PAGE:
News / Europe

NSA Spying Could Complicate US-Europe Trade Talks

NSA Spying Could Complicate US-Europe Trade Talksi
X
October 26, 2013 1:04 AM
Allegations that the U.S. National Security Agency collected millions of phone records across the Atlantic and tapped cell phone communications by world leaders, have overshadowed a meeting of European leaders in Brussels. Some say the allegations have shattered their trust in the Obama administration. Others say the revelations undermine the crucial trans-Atlantic relationship and could complicate trade negotiations between two of the world’s biggest economic blocs. Mil Arcega reports for VOA.

NSA Spying Could Complicate US-Europe Trade Talks

— Allegations that the U.S. National Security Agency collected millions of phone records across the Atlantic and tapped cell phone communications by world leaders, have overshadowed a meeting of European leaders in Brussels. Some say the allegations have shattered their trust in the Obama administration. Others say the revelations undermine the crucial trans-Atlantic relationship and could complicate trade negotiations between two of the world’s biggest economic blocs. VOA'S Mil Arcega reports.

The size and reach of the alleged NSA surveillance have outraged European leaders. French President Francois Hollande called it “unacceptable." German Chancellor Angela Merkel - whose cell phone was allegedly tapped by the U.S. - said her trust has been severely shaken. And at an E.U. gathering in Brussels, Germany’s Foreign Minister Guido Westerwelle demanded the truth.

“For us, spying on close friends and partners is totally unacceptable. This undermines trust and this can harm our friendship," said Westerwelle.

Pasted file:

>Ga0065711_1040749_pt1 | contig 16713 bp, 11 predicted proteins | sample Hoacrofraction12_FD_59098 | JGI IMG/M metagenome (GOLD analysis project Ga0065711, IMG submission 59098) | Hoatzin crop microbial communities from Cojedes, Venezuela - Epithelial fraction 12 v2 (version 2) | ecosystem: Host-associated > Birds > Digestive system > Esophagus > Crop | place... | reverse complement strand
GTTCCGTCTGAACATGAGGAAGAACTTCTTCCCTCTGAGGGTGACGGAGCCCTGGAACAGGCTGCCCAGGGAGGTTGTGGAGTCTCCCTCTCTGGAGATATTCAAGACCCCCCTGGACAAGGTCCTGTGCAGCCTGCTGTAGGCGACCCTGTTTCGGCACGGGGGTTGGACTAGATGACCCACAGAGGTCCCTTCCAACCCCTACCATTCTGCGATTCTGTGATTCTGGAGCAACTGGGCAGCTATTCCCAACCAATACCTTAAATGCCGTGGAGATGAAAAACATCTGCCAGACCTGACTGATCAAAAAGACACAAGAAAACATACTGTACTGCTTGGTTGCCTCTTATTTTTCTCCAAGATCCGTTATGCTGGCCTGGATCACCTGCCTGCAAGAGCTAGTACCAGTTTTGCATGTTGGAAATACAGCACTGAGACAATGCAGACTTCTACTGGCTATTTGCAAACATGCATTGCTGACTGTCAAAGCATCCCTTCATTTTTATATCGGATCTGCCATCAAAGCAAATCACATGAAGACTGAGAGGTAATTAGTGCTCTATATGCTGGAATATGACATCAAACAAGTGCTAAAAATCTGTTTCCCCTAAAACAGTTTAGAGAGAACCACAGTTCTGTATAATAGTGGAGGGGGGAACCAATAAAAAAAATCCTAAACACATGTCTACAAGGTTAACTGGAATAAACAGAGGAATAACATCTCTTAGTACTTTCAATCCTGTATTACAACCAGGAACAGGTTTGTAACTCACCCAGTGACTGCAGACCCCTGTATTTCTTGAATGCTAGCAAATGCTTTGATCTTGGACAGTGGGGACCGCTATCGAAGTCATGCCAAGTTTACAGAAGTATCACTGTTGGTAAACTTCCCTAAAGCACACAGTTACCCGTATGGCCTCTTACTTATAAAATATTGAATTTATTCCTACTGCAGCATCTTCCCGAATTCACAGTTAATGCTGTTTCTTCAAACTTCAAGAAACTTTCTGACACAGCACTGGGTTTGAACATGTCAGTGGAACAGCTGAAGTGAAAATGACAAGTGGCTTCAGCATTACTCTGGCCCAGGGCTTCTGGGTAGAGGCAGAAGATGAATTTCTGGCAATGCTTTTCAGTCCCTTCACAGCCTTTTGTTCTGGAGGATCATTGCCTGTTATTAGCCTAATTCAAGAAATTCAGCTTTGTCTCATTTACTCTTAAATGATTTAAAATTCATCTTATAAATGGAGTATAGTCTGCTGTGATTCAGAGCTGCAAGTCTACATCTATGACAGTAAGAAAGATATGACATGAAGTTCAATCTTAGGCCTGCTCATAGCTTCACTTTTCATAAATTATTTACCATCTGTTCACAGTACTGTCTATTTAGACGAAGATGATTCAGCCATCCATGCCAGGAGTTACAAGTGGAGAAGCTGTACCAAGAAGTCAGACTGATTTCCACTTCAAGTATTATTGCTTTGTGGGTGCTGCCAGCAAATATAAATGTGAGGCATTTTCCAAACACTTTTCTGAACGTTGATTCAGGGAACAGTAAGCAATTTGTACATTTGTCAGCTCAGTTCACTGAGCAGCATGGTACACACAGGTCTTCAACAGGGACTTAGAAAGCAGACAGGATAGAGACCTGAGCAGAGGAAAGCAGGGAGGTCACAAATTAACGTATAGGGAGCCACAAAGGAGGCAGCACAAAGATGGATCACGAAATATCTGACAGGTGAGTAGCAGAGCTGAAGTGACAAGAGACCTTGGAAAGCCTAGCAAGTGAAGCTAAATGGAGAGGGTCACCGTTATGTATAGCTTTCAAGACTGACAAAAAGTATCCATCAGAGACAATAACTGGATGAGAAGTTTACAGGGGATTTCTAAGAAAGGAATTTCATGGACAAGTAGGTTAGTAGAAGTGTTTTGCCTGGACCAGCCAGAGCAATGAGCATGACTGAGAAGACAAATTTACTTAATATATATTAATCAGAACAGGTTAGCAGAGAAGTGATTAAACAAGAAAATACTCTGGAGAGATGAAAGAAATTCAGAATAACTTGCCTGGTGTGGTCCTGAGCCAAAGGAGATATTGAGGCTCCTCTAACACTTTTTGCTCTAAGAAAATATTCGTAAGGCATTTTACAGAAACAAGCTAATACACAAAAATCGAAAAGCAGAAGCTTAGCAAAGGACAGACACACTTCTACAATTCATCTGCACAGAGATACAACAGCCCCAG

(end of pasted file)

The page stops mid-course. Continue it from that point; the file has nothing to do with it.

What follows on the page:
The White House has denied the most serious charges, saying the United States is not monitoring and will not monitor the German leader’s communications.  But less clear is whether it did so in the past.

European Parliament President Martin Schulz expressed disbelief. "I asked United States officials if this is true. They said perhaps, because of anti-terror measures… I could guarantee the European Parliament is not planning terrorist attacks on the United States!”

Unless Americans prove the allegations untrue, Schulz recommends suspending talks on a two-way free trade agreement between Europe and the United States. European leaders have downplayed those remarks.  

But trade expert Stephen Szabo at the Transatlantic Academy said the alleged spying complicates ongoing negotiations.

“I think what will happen is the whole issue of data privacy, which is something the French have been pushing very hard, will now become a much more tougher issue. The Germans have been much more open to having an agreement on data privacy and I think this is going to make it more difficult,” said Szabo.

U.S. trade officials insist conversations regarding N.S.A. surveillance be handled separately from trade negotiations. Szabo said the controversy, though, could give European companies the upper hand.

“It’s bad news for American companies, IT companies like Google and Apple and so on, because now you have the European, the German firms saying - 'go with us because we can protect your data.' So it is going to hurt, it’s going to cost billions of dollars to American companies."

Experts say a Trans-Atlantic trade pact could be the biggest bilateral trade deal in history, representing half of the world’s total economic output and about 30 percent of global trade.

You May Like

Lebanese Media Unite to Support Palestinians in Gaza

Joint newscast billed as Arab world’s first unified news bulletin in support of Hamas-controlled Gaza Strip More

Photogallery Australian PM Alleges ‘Coverup’ at MH17 Crash Site

Meanwhile, Russia's ambassador to Malaysia denies plane's black boxes were opened before they were handed over to Malaysian officials More

Despite Advances in AIDS Treatment, Stigma Lingers

Leading immunologist tells VOA that stigma is often what prevents those infected with disease from seeking treatment More

This forum has been closed.
Comments
     
There are no comments in this forum. Be first and add one

Featured Videos

Your JavaScript is turned off or you have an old version of Adobe's Flash Player. Get the latest Flash player.